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Santa Clara County moves into orange tier under state's system for reopening

Papers in the front of San Agus Cocina Urbana & Cocktails show the restaurant is taking precautions to limit the spread of COVID-19, in Palo Alto on Dec. 3, 2020. Photo by Magali Gauthier.

Santa Clara County moved into the state's orange tier of COVID-19 restrictions Tuesday, allowing the county to expand indoor capacities for some businesses and reopen bars outdoors starting Wednesday.

In the Bay Area, San Francisco and Marin counties were also cleared to enter the orange tier on Tuesday. They join San Mateo County as the only counties in the region to proceed into the orange tier since the state's stay-at-home order was lifted in January.

Santa Clara County Health Officer and Public Health Director Dr. Sara Cody said the tier change reflects the county's persistence in reducing its cases and hospitalizations but advised residents to continue observing the public health guidance that has become rote over the last year.

"Advancement to the Orange Tier reflects the patience and persistence of the whole community in Santa Clara County. To continue to prevent cases and resultant hospitalizations and deaths, we must continue to wear masks, social distance, stay outdoors as much as possible, and get vaccinated when it's our turn," Cody said in a statement released Tuesday. "We are close to a significant increase in vaccine supplies, but until those doses are in arms, we must protect each other against another surge."

The tier change from red to orange will allow each county to increase indoor capacity from 25% to 50% for sectors such as places of worship, movie theaters and restaurants. Gyms and fitness centers will be allowed to raise capacity from 10% to 25%.

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Orange is the most restrictive tier in which bars can operate under any circumstance. A move to the yellow tier allows a county to resume indoor operations at bars at 25% capacity or 100 people, whichever is fewer, according to the California Department of Public Health.

In addition, business sectors like family entertainment centers, cardrooms, offices and wineries will be allowed to resume indoor operations after being limited to opening outdoors or being closed altogether in the red and purple tiers.

On April 1, counties in the orange tier can allow 33% capacity crowds at outdoor professional sporting events and 25% capacity or 500 people, whichever is fewer, at amusement parks.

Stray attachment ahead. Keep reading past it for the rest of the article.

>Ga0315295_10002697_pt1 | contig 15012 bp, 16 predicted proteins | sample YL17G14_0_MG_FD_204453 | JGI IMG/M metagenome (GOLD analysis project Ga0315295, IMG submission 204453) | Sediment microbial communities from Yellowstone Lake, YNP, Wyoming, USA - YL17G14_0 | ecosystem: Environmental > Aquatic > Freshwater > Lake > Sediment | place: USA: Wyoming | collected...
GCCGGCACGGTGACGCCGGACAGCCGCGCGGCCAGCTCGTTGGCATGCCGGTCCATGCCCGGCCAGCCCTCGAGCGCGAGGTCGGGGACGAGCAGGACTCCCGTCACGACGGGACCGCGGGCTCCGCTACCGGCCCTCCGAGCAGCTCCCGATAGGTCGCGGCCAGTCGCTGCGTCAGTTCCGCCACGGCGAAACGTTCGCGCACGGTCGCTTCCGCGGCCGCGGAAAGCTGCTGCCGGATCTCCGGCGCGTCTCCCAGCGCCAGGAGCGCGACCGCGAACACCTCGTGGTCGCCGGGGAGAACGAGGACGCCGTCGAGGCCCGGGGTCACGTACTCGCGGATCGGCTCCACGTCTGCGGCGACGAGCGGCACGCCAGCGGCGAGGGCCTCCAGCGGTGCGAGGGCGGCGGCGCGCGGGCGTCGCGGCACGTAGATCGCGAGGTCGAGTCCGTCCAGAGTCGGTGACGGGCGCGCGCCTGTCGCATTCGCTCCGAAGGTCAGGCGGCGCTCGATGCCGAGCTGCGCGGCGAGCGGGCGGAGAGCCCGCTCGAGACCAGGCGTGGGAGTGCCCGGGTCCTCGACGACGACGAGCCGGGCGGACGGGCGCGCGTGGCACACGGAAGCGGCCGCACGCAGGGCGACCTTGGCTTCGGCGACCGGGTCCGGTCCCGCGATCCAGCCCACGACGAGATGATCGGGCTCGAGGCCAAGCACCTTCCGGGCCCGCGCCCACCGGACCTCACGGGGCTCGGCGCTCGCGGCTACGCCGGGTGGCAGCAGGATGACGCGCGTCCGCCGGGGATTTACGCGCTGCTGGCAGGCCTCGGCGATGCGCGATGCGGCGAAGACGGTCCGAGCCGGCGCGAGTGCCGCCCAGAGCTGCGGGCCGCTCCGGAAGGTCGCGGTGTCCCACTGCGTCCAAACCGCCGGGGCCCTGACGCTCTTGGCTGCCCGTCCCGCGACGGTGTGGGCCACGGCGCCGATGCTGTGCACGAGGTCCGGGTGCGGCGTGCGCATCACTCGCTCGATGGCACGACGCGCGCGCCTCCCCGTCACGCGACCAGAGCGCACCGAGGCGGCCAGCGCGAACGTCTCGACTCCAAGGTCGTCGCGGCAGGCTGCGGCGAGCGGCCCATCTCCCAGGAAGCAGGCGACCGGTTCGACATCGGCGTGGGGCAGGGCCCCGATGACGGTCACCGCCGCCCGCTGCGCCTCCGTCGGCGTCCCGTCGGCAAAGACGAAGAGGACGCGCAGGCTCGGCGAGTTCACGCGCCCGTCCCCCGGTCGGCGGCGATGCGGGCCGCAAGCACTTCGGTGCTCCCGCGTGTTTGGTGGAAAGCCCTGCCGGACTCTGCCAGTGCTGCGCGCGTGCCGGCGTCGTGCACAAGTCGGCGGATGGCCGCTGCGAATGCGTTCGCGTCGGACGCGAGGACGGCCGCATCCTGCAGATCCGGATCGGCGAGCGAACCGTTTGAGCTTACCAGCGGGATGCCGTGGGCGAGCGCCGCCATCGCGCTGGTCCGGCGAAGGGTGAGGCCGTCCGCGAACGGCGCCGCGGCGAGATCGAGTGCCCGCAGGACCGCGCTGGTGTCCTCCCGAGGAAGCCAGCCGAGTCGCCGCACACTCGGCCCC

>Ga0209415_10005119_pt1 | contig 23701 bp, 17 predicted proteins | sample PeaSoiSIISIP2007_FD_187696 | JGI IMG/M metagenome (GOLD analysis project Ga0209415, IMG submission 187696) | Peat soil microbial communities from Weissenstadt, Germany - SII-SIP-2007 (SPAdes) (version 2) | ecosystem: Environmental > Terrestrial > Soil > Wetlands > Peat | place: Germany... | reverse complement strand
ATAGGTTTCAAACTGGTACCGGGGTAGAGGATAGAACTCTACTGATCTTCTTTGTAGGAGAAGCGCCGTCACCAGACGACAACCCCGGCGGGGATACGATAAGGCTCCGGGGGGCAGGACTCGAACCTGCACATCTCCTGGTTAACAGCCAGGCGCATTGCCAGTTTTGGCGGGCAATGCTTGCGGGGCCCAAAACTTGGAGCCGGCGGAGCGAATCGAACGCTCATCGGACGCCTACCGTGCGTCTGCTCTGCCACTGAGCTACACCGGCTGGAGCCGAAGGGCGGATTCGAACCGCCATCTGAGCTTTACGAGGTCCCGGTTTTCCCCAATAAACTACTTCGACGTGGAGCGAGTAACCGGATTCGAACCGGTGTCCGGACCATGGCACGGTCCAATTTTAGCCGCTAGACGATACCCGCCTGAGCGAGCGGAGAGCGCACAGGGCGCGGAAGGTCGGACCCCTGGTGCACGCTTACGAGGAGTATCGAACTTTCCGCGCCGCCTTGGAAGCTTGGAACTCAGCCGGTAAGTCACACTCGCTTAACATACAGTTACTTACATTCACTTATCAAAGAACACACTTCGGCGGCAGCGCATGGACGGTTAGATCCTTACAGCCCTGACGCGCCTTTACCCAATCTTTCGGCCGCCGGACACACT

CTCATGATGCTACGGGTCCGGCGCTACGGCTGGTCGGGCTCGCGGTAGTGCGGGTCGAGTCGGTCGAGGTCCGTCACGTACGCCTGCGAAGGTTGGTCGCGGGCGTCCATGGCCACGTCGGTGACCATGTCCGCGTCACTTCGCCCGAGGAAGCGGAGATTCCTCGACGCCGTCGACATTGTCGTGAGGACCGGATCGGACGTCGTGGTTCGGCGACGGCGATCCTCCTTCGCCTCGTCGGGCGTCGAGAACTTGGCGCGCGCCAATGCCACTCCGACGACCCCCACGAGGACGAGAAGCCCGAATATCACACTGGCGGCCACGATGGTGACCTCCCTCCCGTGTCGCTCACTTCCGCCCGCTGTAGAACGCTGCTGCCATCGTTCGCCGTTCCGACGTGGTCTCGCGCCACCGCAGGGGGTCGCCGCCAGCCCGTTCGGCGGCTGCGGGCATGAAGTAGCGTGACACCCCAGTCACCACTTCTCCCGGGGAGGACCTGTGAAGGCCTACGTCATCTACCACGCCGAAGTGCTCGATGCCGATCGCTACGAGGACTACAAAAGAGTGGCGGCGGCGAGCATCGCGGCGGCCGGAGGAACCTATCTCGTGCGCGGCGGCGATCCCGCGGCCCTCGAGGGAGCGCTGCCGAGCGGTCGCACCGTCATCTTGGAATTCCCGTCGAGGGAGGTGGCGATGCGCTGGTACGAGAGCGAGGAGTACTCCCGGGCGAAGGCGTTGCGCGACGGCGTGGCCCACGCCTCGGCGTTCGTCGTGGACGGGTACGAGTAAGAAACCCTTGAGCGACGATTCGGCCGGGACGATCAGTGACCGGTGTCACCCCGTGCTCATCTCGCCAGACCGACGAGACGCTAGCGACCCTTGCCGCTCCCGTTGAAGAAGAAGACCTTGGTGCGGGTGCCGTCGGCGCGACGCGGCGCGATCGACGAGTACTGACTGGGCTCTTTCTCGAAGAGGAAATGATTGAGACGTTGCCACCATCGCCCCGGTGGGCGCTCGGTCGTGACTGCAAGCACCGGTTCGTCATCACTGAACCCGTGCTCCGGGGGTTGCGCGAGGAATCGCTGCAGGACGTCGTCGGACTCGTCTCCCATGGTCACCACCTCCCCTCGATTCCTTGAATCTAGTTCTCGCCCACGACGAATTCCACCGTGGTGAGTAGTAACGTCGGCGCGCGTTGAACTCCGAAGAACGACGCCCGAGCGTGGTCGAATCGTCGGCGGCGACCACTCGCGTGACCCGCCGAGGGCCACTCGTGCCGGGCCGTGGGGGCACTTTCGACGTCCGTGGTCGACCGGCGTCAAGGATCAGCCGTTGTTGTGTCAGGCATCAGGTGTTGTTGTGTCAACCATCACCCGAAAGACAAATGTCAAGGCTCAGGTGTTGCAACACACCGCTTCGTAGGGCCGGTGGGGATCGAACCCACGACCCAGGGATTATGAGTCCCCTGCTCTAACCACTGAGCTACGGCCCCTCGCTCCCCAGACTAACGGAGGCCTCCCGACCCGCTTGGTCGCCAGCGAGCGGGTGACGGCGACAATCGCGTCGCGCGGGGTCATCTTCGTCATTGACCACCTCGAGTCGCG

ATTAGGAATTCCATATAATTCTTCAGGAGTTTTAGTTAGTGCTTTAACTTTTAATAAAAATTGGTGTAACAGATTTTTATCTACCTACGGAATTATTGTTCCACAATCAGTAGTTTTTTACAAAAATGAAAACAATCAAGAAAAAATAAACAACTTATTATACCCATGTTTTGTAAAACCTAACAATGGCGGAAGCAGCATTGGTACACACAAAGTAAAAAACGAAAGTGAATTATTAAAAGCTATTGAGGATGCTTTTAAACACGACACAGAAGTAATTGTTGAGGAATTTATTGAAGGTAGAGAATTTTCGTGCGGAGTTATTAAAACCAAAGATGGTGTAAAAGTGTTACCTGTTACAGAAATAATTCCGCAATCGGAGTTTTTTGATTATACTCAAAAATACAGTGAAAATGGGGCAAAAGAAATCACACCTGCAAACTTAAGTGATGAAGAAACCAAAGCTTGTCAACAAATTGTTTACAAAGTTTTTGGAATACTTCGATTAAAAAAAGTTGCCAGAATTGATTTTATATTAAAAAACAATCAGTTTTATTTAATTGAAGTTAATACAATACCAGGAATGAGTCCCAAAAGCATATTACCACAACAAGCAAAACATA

Guests at outdoor arenas must be state residents while amusement park guests must live in the same county as the venue.

Details on which businesses can operate in the orange tier and at what capacity can be found at covid19.ca.gov/safer-economy.

This story will be updated.

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Santa Clara County moves into orange tier under state's system for reopening

by / Bay City News Service

Uploaded: Tue, Mar 23, 2021, 12:33 pm

Santa Clara County moved into the state's orange tier of COVID-19 restrictions Tuesday, allowing the county to expand indoor capacities for some businesses and reopen bars outdoors starting Wednesday.

In the Bay Area, San Francisco and Marin counties were also cleared to enter the orange tier on Tuesday. They join San Mateo County as the only counties in the region to proceed into the orange tier since the state's stay-at-home order was lifted in January.

Santa Clara County Health Officer and Public Health Director Dr. Sara Cody said the tier change reflects the county's persistence in reducing its cases and hospitalizations but advised residents to continue observing the public health guidance that has become rote over the last year.

"Advancement to the Orange Tier reflects the patience and persistence of the whole community in Santa Clara County. To continue to prevent cases and resultant hospitalizations and deaths, we must continue to wear masks, social distance, stay outdoors as much as possible, and get vaccinated when it's our turn," Cody said in a statement released Tuesday. "We are close to a significant increase in vaccine supplies, but until those doses are in arms, we must protect each other against another surge."

The tier change from red to orange will allow each county to increase indoor capacity from 25% to 50% for sectors such as places of worship, movie theaters and restaurants. Gyms and fitness centers will be allowed to raise capacity from 10% to 25%.

Orange is the most restrictive tier in which bars can operate under any circumstance. A move to the yellow tier allows a county to resume indoor operations at bars at 25% capacity or 100 people, whichever is fewer, according to the California Department of Public Health.

In addition, business sectors like family entertainment centers, cardrooms, offices and wineries will be allowed to resume indoor operations after being limited to opening outdoors or being closed altogether in the red and purple tiers.

On April 1, counties in the orange tier can allow 33% capacity crowds at outdoor professional sporting events and 25% capacity or 500 people, whichever is fewer, at amusement parks.

Guests at outdoor arenas must be state residents while amusement park guests must live in the same county as the venue.

Details on which businesses can operate in the orange tier and at what capacity can be found at covid19.ca.gov/safer-economy.

This story will be updated.

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